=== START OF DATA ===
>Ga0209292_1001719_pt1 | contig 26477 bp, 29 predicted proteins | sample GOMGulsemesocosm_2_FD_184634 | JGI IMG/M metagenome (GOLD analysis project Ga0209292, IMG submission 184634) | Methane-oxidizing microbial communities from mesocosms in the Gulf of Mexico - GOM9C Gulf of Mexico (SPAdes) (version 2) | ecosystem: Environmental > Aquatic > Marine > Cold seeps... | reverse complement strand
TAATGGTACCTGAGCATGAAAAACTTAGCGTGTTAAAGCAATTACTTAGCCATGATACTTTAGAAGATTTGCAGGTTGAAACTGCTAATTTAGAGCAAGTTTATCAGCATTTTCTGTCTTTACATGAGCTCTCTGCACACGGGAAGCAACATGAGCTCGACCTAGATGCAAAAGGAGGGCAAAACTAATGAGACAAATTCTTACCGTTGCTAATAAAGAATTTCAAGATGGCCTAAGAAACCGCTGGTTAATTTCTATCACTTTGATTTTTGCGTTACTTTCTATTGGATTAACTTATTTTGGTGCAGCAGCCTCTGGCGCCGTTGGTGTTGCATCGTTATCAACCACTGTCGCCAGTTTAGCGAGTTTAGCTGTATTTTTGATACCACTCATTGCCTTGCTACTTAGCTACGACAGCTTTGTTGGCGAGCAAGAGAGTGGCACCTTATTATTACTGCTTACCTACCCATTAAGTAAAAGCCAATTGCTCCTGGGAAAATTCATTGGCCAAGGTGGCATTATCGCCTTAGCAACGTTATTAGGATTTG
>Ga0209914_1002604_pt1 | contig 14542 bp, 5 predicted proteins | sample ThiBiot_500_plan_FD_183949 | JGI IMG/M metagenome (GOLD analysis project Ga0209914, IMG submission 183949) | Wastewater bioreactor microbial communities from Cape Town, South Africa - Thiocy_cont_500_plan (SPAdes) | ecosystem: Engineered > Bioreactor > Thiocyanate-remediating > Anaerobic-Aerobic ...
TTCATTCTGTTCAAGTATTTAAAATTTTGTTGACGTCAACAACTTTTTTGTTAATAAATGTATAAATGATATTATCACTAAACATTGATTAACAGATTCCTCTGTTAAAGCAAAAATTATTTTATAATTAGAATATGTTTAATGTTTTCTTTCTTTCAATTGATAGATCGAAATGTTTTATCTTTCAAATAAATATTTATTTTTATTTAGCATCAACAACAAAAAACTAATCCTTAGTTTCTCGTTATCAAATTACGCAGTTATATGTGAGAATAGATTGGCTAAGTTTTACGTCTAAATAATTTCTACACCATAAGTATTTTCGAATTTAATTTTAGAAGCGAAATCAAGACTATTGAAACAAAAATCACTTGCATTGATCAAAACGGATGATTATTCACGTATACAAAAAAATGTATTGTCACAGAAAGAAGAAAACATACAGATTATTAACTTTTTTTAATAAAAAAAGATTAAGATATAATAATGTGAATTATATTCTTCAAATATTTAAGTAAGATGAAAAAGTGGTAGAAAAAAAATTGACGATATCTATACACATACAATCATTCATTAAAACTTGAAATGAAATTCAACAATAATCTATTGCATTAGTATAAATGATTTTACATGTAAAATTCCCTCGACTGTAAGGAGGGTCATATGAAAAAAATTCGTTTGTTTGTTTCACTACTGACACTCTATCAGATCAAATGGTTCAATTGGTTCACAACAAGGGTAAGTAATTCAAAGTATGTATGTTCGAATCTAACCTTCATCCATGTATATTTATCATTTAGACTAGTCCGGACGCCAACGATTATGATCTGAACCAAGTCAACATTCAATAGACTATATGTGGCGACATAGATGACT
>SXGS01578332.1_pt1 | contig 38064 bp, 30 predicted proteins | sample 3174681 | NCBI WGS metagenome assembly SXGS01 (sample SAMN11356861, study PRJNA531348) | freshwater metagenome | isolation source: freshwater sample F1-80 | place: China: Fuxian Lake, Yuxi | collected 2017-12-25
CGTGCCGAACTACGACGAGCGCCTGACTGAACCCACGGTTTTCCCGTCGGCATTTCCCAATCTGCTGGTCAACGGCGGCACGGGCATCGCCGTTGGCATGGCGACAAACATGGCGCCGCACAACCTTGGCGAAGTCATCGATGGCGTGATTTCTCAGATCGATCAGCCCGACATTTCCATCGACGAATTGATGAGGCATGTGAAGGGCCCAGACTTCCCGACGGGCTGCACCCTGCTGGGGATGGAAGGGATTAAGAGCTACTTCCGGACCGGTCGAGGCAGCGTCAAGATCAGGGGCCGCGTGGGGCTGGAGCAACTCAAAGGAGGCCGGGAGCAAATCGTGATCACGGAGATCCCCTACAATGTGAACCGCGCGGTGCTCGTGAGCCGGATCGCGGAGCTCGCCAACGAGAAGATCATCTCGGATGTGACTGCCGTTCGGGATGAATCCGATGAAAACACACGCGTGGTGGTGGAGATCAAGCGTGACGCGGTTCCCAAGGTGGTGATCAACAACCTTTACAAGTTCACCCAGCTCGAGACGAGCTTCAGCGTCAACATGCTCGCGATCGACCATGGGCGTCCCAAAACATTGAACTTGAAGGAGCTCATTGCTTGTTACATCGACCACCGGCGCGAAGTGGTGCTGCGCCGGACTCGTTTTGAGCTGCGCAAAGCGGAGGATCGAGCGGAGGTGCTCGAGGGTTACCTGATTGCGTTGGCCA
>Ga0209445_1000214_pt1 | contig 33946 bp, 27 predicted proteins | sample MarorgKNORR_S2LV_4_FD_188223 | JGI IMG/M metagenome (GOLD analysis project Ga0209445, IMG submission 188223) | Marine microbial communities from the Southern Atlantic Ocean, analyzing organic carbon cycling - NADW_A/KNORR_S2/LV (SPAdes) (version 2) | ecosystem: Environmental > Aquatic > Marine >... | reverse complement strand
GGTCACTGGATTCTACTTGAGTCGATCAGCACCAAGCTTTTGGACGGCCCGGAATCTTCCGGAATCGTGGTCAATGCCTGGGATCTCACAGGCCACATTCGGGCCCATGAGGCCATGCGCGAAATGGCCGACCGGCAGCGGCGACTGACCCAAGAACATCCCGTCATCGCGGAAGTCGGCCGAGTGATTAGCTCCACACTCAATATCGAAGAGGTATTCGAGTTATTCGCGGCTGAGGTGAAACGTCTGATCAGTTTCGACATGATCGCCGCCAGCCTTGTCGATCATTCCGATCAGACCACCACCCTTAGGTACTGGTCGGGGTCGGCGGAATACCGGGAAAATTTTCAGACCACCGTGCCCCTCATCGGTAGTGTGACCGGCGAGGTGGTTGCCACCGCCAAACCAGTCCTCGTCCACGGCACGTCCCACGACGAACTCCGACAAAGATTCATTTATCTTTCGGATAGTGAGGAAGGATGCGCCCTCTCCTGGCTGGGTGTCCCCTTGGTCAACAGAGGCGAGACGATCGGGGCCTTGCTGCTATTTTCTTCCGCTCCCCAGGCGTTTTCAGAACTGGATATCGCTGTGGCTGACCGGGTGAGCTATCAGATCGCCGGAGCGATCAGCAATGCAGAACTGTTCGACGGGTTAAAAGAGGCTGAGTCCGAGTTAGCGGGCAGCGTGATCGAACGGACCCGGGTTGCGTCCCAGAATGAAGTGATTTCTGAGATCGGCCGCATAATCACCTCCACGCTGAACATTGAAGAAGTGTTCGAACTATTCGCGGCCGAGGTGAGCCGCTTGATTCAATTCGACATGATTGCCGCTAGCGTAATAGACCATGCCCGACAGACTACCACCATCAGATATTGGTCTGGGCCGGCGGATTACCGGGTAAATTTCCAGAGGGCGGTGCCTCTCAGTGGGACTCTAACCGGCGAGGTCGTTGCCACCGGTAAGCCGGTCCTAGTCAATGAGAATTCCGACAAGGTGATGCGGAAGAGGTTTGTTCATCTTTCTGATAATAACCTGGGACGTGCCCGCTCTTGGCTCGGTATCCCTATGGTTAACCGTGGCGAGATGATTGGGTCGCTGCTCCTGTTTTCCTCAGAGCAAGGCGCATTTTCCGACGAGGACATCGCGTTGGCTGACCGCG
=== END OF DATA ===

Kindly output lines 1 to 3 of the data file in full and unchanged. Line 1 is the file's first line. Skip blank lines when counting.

>Ga0209292_1001719_pt1 | contig 26477 bp, 29 predicted proteins | sample GOMGulsemesocosm_2_FD_184634 | JGI IMG/M metagenome (GOLD analysis project Ga0209292, IMG submission 184634) | Methane-oxidizing microbial communities from mesocosms in the Gulf of Mexico - GOM9C Gulf of Mexico (SPAdes) (version 2) | ecosystem: Environmental > Aquatic > Marine > Cold seeps... | reverse complement strand
TAATGGTACCTGAGCATGAAAAACTTAGCGTGTTAAAGCAATTACTTAGCCATGATACTTTAGAAGATTTGCAGGTTGAAACTGCTAATTTAGAGCAAGTTTATCAGCATTTTCTGTCTTTACATGAGCTCTCTGCACACGGGAAGCAACATGAGCTCGACCTAGATGCAAAAGGAGGGCAAAACTAATGAGACAAATTCTTACCGTTGCTAATAAAGAATTTCAAGATGGCCTAAGAAACCGCTGGTTAATTTCTATCACTTTGATTTTTGCGTTACTTTCTATTGGATTAACTTATTTTGGTGCAGCAGCCTCTGGCGCCGTTGGTGTTGCATCGTTATCAACCACTGTCGCCAGTTTAGCGAGTTTAGCTGTATTTTTGATACCACTCATTGCCTTGCTACTTAGCTACGACAGCTTTGTTGGCGAGCAAGAGAGTGGCACCTTATTATTACTGCTTACCTACCCATTAAGTAAAAGCCAATTGCTCCTGGGAAAATTCATTGGCCAAGGTGGCATTATCGCCTTAGCAACGTTATTAGGATTTG
>Ga0209914_1002604_pt1 | contig 14542 bp, 5 predicted proteins | sample ThiBiot_500_plan_FD_183949 | JGI IMG/M metagenome (GOLD analysis project Ga0209914, IMG submission 183949) | Wastewater bioreactor microbial communities from Cape Town, South Africa - Thiocy_cont_500_plan (SPAdes) | ecosystem: Engineered > Bioreactor > Thiocyanate-remediating > Anaerobic-Aerobic ...